Superwinch had several winches on hand at SEMA. Here is a photo of the Superwinch Husky 10, my favorite winch.



JAC's booth had a Disco II with a unique roof rack. I am still not sure if this rack is a JAC unit, or if the newest Disco II's will come with this rack. I thought this rack was a JAC unit unit until I saw the Kalahari Disco II at the Land Rover exhibit, which has similar bars on its roof.



A company called Rosen also had a Disco II on display. I'm not quite sure what function this Disco II performs for Rosen. I thought Rosen manufactured the DVD display pictured above, but Land Rover's promotional literature shows this same display as being an option on the newest Disco II's. Perhaps Rosen is the OE supplier for this unit? I have no idea.



Michelin had several vehicles on display, but this is the one that caught my eye. I believe this is last year's Benetton Formula 1 race car. This car was gutted, but some details were still visible. Almost every metal piece on this car has that dark, titanium-like color to it. Quite possibly everything is titanium on this car.


Tuffy Products

Tuffy Products had its demonstrator TJ on hand to show off all of the Tuffy security products. This TJ had it all.



Here are some photos of one of the miniature Monster Trucks from Patriot Racing. This is a toy, but it is a very serious toy. This mini truck had coilover suspension and four-wheel steering. All of the parts on this truck are small, but everything there is the real deal.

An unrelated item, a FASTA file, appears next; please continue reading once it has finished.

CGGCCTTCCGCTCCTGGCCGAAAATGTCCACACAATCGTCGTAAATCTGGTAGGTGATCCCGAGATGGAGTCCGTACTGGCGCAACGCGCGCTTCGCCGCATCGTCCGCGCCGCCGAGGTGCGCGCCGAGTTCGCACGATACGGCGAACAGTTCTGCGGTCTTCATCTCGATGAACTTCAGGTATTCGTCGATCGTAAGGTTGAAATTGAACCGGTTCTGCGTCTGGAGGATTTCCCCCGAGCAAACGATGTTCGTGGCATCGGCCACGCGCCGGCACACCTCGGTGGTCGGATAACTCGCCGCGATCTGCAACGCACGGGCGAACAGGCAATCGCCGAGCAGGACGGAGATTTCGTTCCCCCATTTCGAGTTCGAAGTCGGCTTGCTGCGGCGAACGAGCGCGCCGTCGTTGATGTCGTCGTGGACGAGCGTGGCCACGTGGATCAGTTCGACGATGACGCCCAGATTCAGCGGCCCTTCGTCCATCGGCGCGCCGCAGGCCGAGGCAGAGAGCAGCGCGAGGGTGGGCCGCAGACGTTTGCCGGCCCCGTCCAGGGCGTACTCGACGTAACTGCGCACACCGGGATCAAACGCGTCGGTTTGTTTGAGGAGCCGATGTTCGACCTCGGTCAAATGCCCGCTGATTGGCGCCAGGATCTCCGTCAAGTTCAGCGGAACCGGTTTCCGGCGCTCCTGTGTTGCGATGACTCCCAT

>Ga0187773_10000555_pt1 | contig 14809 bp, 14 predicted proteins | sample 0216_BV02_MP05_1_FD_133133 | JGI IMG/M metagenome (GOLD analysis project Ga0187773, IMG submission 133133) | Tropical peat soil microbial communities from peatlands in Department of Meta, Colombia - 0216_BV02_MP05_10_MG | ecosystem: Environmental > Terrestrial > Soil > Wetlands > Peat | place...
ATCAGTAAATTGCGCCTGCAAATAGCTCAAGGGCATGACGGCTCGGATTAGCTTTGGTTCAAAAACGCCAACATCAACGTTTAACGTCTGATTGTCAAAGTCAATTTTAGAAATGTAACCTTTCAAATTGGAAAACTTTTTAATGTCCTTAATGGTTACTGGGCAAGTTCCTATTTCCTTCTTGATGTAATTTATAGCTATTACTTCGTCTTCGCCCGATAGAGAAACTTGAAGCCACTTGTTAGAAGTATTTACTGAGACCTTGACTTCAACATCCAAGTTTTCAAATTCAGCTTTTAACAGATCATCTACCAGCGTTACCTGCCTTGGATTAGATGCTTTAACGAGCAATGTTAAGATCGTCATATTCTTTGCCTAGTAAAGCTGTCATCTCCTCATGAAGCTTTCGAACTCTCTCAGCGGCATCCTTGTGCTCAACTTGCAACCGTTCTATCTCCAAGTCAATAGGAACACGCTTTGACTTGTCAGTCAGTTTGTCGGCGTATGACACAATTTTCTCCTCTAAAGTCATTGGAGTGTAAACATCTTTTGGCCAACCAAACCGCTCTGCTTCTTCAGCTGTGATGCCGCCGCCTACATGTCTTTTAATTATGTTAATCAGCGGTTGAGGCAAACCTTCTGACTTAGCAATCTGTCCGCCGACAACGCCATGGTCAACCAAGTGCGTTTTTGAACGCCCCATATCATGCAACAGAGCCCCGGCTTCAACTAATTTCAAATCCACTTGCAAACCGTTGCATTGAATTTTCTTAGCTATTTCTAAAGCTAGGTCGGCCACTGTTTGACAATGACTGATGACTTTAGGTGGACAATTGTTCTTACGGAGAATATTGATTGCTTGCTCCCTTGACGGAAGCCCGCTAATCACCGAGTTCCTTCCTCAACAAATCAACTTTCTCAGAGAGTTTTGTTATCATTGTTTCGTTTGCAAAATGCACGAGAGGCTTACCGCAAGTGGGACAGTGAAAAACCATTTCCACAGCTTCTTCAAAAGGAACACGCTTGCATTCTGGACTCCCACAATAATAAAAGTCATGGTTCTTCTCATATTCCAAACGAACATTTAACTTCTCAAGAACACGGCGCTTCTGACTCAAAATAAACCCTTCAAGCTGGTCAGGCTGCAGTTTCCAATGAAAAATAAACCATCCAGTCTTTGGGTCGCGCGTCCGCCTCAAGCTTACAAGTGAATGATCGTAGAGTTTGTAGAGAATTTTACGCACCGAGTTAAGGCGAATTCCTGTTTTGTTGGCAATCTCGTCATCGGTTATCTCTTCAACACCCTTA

Ho poses beside one of the Patriot Racing mini trucks to show how small they are. If you are into this sort of thing and have money to burn, this may be the ideal Christmas present for you.



Here is a pimped out Aztec. What was Pontiac thinking?

SEMA also has the big items in addition to the miniature items. Ho poses in front of the Bigfoot monster truck. This is one big truck.

LandRunner vehicles had a sample on hand. Apparently, LandRunner takes Jeeps and "Hummerizes" them.

Here's Ho at the uh, er, actually, I don't can't remember whose booth this was. I wasn't paying attention.

Here is a photo of the new Mini. The new Mini is considerably larger than the original Mini, probably to give this vehicle a larger appeal to non-enthusiasts.

Here is a pimped-out Suzuki Grand Vitara. This vehicle had a 5" body lift, steel bumpers, and Super Swamper tires. I am not familiar with the Vitara and whether it is as deadly as the Suzuki Samurai on the trails. Until I know more, I know enough not poke fun at Grand Vitaras.

Here is another booth whose sponsor I cannot recall.

If you're into pimp, there is plenty for you at SEMA. These shiny exhausts would fit a pimped out Land Rover perfectly.

Here is a Nissan Xterra, modified by Calmini Manufacturing. I wonder if that spare wheel carrier comes with a periscope? How else would the driver be able to see anything behind him?



SEMA Show 2002
SEMA Show 2003
SEMA Show 2004
SEMA Show 2005